Most herbs are quite effective in unconcentrated extract or whole form, and
in some cases they may work better that way because they have a number of
constituents responsible for their action. Standardized extracts should be
used when the herb has well-identified active constituents and the dosage
of those constituents requires fairly large quantities of herb. Herbs that
I would recommend using in a standardized form include ginkgo, milk
thistle, saw palmetto, feverfew, bilberry, gotu kola and possibly ginseng.
Generally I recommend following the directions on the package, since
extract concentrations or quantity of whole herb may be different from
product to product. The exception is liquid extracts, for which there is
often a dosage recommendation of 15-30 drops. Many herbs will need doses of
30-60 drops for best results. The best idea is to educate yourself about
dosages of herbs using a reliable herbal reference book or to consult with
someone trained in the use of herbs.
I feel that it is best to stick with one or two herbs to start with for
most conditions. With only one herb, it is easy to evaluate how it is
working for you. If you experience any adverse reactions, you'll know what
is causing it, and you won't have any interactions between herbs.
Always be sure to let all of your health care providers know what herbs and
supplements and medications you are taking. If you are on pharmaceutical
medications, you should find out if there are any possible interactions
with any herb you plan to take. For serious or multiple health problems, it
is wise to consult with someone who can assist you with selecting the most
appropriate herbal and nutritional supplements.
I have personally used both herbs and prescribed them for many of my
clients for extended periods of time, with excellent results and no side
effects. My own preference for herbal immune enhancement is echinacea by
itself, one daily dose for five out of seven days of the week. I like to
reserve the use of goldenseal for active infections, particularly upper-
That said, there are theoretical reasons to limit the length of use of
these herbs. Goldenseal contains berberine, a highly effective
antimicrobial useful against a wide variety of bacteria. Theoretically,
long-term use could interfere with the normal gastrointestinal bacterial
flora. In practice, I have not seen this to be a problem; in fact, many of
my long-term prescriptions of goldenseal have been for gastrointestinal
problems, with good results. Echinacea also contains antimicrobial
constituents, which again could theoretically upset the normal balance of
Long-term use of echinacea has been discouraged based on the reasoning that
its effectiveness in stimulating immune function is lost over time.
However, the study that led to this recommendation actually doesn't support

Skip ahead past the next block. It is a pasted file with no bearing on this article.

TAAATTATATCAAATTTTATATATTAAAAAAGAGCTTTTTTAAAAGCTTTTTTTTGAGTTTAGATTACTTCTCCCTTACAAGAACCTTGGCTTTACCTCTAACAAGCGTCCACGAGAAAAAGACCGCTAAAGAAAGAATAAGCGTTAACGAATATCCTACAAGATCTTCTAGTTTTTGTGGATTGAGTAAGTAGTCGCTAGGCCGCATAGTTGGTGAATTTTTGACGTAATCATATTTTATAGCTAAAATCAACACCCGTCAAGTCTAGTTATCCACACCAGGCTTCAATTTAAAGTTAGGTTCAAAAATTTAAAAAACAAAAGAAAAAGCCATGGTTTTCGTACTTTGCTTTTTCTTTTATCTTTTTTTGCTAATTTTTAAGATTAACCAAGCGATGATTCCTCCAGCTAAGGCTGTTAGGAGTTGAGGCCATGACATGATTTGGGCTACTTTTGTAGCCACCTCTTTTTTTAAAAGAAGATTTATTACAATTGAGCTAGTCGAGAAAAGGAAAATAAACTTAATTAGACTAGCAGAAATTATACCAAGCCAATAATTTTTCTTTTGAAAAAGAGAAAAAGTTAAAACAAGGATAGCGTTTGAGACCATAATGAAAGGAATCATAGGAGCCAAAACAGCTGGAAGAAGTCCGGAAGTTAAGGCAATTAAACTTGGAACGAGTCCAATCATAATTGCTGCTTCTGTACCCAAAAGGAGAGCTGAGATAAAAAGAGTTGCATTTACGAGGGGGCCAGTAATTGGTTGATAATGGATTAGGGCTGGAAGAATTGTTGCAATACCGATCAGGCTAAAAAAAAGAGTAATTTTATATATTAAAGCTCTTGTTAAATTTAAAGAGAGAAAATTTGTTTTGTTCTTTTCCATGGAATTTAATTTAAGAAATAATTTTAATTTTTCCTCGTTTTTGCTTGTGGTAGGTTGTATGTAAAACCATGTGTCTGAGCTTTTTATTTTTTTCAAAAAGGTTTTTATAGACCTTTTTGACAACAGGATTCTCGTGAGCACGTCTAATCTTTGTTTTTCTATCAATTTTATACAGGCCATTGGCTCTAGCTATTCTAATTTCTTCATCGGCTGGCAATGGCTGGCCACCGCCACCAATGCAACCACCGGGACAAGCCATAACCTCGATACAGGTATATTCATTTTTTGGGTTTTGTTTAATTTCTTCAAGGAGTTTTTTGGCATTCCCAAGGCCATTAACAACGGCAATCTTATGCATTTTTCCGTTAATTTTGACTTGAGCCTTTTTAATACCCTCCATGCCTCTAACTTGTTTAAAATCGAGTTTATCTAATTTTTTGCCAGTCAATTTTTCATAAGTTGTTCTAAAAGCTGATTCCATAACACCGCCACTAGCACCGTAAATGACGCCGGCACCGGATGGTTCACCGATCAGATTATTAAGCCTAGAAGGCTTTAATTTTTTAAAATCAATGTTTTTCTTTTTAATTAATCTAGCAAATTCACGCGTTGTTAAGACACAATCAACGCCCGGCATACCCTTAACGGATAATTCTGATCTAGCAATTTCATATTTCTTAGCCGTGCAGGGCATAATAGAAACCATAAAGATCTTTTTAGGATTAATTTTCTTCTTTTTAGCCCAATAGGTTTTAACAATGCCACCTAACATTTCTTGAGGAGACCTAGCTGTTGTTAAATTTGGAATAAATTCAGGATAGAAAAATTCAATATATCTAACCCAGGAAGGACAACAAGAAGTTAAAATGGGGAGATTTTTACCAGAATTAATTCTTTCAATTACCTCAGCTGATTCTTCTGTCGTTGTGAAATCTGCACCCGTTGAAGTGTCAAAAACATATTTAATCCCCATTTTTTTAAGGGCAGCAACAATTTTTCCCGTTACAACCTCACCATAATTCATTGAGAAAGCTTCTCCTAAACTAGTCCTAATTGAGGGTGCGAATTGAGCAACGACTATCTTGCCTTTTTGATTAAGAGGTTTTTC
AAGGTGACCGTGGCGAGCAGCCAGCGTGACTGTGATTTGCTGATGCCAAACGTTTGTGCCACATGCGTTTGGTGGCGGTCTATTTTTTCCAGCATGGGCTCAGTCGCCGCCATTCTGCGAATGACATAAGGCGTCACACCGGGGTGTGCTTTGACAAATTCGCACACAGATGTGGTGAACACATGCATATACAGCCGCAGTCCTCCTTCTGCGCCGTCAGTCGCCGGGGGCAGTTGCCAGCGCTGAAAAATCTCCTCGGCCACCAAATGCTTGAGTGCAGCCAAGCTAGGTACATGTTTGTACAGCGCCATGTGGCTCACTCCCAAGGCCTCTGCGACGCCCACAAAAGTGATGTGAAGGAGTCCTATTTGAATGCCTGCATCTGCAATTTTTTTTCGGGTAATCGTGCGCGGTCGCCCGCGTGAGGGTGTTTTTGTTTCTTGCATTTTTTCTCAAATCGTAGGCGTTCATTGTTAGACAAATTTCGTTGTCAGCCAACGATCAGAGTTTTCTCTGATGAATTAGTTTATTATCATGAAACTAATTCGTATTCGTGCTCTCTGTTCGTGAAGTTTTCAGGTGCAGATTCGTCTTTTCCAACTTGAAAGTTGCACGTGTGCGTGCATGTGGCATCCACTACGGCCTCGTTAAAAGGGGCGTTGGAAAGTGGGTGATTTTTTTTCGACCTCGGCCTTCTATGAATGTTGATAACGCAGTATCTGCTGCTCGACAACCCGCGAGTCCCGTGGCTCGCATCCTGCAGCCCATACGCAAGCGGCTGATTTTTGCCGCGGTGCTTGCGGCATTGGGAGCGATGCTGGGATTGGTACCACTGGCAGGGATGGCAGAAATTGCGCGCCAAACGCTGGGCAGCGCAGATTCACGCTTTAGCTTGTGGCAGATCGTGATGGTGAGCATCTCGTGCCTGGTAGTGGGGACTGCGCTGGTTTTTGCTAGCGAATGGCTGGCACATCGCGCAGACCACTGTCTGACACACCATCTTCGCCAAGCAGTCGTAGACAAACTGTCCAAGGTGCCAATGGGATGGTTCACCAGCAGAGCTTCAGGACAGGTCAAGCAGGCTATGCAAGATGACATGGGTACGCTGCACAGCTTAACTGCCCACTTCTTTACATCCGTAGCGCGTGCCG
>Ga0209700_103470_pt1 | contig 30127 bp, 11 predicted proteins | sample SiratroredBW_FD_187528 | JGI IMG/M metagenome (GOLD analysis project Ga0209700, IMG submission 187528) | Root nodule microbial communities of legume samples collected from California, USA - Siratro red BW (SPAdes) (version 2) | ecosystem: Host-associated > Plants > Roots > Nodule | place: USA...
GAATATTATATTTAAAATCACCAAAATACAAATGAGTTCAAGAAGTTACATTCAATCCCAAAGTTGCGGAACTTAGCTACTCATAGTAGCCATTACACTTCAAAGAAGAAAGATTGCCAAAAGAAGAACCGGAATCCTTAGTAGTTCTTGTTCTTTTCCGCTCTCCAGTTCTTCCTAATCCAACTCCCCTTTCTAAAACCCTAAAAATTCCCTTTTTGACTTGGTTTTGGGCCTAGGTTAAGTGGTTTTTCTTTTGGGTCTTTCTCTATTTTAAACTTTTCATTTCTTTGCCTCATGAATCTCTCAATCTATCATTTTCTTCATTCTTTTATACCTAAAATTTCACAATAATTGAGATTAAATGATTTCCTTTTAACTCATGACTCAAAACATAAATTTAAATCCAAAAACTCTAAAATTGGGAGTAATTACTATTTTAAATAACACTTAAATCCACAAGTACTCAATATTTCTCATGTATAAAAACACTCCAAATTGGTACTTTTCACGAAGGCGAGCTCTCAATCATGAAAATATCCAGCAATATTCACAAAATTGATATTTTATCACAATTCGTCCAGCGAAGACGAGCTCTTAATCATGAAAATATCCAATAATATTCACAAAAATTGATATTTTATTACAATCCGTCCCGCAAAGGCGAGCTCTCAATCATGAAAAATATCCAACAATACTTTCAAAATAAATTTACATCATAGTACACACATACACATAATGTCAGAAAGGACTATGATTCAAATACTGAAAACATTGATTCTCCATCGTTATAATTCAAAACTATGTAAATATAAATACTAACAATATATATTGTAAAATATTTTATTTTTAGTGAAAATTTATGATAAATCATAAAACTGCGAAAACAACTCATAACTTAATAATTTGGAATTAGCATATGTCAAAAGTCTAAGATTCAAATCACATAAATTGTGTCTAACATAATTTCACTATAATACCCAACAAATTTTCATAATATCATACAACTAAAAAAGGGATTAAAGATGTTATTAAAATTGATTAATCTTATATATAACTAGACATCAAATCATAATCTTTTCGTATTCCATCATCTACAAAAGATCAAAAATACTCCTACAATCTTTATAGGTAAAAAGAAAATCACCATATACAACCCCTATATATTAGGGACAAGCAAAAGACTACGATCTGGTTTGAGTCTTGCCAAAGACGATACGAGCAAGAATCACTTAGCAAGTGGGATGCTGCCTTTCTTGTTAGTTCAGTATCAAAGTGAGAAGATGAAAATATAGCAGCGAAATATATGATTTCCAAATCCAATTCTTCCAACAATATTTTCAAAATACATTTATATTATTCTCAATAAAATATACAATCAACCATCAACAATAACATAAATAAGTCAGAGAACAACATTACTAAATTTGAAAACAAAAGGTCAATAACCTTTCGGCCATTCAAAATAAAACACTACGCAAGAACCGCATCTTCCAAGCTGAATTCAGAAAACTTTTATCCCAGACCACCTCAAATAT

that view. In study subjects taking echinacea, white blood cell counts
increased dramatically for several days (indicating increased immune
response), then began to fall. Interestingly, though, they never fell to
the levels existing before the echinacea was given.
Of course, it is important to follow other basic health guidelines for
enhancing immune function. These include a good diet with lots of fresh
fruits and vegetables, whole grains, lean meats and fish, and dairy
products if you are not allergic or sensitive to them. Avoid refined sugar,
as it inhibits the immune system from doing its job. A good multiple
vitamin-mineral supplement will ensure that you are getting adequate
amounts of vitamin A and beta-carotene, vitamins C and E, and zinc, all
important for a healthy immune system. Plenty of liquids and rest will also
enhance immune function, as will stress management and positive emotions.
Goldenseal should not be used during pregnancy. Echinacea should not be
used by people with autoimmune conditions, AIDS and other chronic
degenerative diseases without the advice of a physician.
In this category, we are referring specifically to non-herbal, green teas
(and to a lesser extent black teas). These teas contain an antioxidant
compound known as polyphenol. While studies are still incomplete, they do
show that the polyphenols can help prevent cancer from forming, may
stabilize or shrink present cancers, and prevent cancers from spreading.
Why? It appears that the polyphenol prevents the oxidation that causes
damage to DNA, turning normal cells into cancer cells. Most studies are
laboratory based, and results in humans are inconclusive, but observational
evidence is beginning to prove a link.
There is also evidence suggesting that tea may protect against heart
disease. It may be that tea polyphenols reduce blood cholesterol and reduce
blood pressure. It may also prevent the formation of clots that can lead to
heart attack or stroke. Both regular and decaffeinated tea, as well as ice
tea have comparable levels of polyphenols -- so pick your favorite brew,
and begin to enjoy your daily 'tea time'.
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